For Immediate Release, November 20, 2019
Noah Greenwald, (503) 484-7495, firstname.lastname@example.org
Two Glacier-dependent Stoneflies Protected Under Endangered Species Act
Glacier National Park’s Glaciers Predicted to Melt as Soon as 2030
GLACIER NATIONAL PARK, Mont.— Following a petition and two lawsuits brought by the Center for Biological Diversity, the U.S. Fish and Wildlife Service today protected the western glacier and meltwater lednian stoneflies as threatened species under the Endangered Species Act. Both stoneflies depend on streams formed by glacial meltwater in and around Glacier National Park, as well as a few locations in Grand Teton National Park, and are thus immediately threatened with extinction by the climate crisis.
“As go the glaciers of Glacier National Park, so go these two unique stoneflies,” said Noah Greenwald, endangered species director at the Center. “Global warming is changing the face of the planet before our eyes, and like these two stoneflies, many species are seeing their habitats disappear.”
Dependent on extremely cold glacial water for their survival, the two stoneflies are limited to streams formed by melting glaciers, snowfields and alpine springs. Those habitats have already declined and are expected to decline further. Since 1900 the mean annual temperature in Glacier National Park has increased by about 2.5 degrees Fahrenheit — nearly two times the global mean temperature increase. Of the estimated 150 glaciers in the park in 1850, only 25 remain, and they continue to shrink. The park’s glaciers are predicted to disappear as early as 2030 as a result of climate change.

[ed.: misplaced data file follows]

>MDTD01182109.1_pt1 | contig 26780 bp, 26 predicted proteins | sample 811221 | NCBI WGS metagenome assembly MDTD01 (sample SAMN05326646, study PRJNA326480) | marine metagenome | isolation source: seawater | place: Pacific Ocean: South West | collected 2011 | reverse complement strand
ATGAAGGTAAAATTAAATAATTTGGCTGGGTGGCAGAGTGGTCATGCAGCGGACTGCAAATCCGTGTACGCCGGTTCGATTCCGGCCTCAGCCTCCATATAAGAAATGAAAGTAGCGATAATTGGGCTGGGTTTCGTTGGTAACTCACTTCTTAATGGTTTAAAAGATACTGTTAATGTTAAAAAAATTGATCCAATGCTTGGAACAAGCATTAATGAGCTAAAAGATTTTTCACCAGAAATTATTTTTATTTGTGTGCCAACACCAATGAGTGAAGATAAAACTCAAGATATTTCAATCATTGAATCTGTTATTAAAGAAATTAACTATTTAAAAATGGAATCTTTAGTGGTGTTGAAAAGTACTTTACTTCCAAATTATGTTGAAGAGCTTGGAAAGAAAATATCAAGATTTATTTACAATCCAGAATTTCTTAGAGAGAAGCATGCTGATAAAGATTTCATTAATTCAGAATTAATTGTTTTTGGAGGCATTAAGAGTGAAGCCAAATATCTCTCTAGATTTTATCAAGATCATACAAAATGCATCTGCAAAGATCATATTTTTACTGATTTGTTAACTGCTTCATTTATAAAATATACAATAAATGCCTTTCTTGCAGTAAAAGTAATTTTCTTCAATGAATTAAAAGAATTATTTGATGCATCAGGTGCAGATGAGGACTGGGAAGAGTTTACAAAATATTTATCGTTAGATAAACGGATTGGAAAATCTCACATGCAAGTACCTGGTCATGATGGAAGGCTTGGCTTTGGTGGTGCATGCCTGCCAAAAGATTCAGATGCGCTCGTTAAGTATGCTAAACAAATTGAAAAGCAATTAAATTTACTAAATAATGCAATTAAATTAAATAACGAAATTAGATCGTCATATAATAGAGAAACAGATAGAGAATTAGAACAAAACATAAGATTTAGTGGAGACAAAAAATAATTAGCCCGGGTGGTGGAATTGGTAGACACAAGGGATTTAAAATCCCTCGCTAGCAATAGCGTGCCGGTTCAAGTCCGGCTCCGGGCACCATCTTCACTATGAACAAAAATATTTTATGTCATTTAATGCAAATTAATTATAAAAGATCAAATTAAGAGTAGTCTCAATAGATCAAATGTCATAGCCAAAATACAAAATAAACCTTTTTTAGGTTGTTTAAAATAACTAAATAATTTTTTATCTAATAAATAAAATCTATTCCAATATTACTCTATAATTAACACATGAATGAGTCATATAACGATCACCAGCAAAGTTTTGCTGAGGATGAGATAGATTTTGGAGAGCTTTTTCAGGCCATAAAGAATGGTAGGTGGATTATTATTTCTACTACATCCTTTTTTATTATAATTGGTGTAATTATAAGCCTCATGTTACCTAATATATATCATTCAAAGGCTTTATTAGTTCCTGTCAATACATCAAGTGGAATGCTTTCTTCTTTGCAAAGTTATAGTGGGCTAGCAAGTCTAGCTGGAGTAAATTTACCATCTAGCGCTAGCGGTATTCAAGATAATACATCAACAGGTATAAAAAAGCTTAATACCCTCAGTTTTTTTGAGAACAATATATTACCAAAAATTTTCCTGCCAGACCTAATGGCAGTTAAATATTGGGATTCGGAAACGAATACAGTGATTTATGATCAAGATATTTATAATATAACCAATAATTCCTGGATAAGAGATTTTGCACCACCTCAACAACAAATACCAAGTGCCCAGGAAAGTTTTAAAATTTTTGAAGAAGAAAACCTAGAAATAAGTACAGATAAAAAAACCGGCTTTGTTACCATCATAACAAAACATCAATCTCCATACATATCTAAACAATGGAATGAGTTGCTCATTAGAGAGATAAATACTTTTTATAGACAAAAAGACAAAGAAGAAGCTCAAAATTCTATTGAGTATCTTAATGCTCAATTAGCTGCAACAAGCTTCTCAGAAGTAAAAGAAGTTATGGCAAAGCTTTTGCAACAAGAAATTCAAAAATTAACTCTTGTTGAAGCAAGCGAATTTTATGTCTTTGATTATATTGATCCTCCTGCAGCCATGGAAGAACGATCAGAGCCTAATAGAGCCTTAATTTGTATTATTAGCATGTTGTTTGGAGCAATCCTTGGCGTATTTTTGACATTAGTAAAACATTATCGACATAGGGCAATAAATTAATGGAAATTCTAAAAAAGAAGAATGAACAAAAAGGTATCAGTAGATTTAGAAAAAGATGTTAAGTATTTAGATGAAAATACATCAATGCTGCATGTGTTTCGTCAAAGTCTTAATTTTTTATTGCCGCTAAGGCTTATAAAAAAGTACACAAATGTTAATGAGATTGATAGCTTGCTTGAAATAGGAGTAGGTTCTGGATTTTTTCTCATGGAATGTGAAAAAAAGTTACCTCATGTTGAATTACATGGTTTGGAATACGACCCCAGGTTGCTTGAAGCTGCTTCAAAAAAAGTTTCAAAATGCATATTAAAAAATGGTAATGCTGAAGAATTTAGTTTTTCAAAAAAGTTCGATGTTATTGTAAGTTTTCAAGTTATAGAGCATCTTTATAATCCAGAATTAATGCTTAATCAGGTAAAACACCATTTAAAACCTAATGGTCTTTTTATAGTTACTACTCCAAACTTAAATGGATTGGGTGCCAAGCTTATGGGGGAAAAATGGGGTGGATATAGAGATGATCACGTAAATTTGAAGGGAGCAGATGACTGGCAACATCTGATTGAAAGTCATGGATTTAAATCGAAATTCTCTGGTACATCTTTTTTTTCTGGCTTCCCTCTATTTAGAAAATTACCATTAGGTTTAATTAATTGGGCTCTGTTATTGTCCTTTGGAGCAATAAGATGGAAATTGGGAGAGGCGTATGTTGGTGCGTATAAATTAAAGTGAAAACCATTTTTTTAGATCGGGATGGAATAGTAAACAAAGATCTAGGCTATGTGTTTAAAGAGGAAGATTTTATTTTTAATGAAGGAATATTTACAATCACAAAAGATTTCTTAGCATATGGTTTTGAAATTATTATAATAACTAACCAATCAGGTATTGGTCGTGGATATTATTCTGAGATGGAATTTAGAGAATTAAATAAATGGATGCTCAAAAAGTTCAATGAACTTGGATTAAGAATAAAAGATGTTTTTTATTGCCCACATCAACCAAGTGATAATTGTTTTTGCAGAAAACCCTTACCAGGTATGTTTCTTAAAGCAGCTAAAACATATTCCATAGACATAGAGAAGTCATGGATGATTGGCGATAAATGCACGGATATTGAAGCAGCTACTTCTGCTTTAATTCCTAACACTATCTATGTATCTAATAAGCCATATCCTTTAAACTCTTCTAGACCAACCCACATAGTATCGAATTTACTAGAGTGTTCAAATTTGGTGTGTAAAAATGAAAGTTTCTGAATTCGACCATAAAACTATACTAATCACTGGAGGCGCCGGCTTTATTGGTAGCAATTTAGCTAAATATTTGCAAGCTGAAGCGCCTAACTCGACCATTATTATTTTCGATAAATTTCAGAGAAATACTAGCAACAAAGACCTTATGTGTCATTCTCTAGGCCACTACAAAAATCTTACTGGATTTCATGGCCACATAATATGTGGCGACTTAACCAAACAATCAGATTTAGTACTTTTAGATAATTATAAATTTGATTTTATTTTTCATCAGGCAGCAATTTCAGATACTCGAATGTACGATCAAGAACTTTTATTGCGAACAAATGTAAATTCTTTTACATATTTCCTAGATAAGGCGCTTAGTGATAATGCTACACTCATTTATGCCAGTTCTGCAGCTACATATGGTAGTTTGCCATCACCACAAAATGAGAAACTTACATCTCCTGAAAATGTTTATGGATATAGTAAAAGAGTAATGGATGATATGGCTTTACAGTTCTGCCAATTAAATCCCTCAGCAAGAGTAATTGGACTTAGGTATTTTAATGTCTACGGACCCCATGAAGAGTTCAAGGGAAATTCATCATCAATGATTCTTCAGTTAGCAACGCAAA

“The looming extinction of these two stoneflies make plain that we face two closely interlinked crises, climate change and mass extinction,” said Greenwald. “Without fast action to curb our emissions and protect habitats, future generations will live in a much hotter, poorer and more desolate world.”
The Center petitioned for the western glacier stonefly with the Xerces Society for Invertebrate Conservation in 2010. WildEarth Guardians petitioned for the meltwater lednian stonefly in 2007. With final protections due in 2017, the Center sued earlier this year, resulting in today’s decision.
Stoneflies are excellent indicators of the health of their freshwater habitats. Extremely sensitive to changes in water quality, they are among the first organisms to disappear from degraded rivers and streams. They play a significant role in many aquatic ecosystems, decomposing leaves and other organic material, and form the base of the food chain. Fly fishers have long recognized the important role stoneflies play in providing nutrients for fish. Despite their importance these insects are among the most imperiled groups of animals in North America: More than 40 percent of all stoneflies are vulnerable to extinction because they are especially sensitive to pollution.
The Center for Biological Diversity is a national, nonprofit conservation organization with more than 1.6 million members and online activists dedicated to the protection of endangered species and wild places.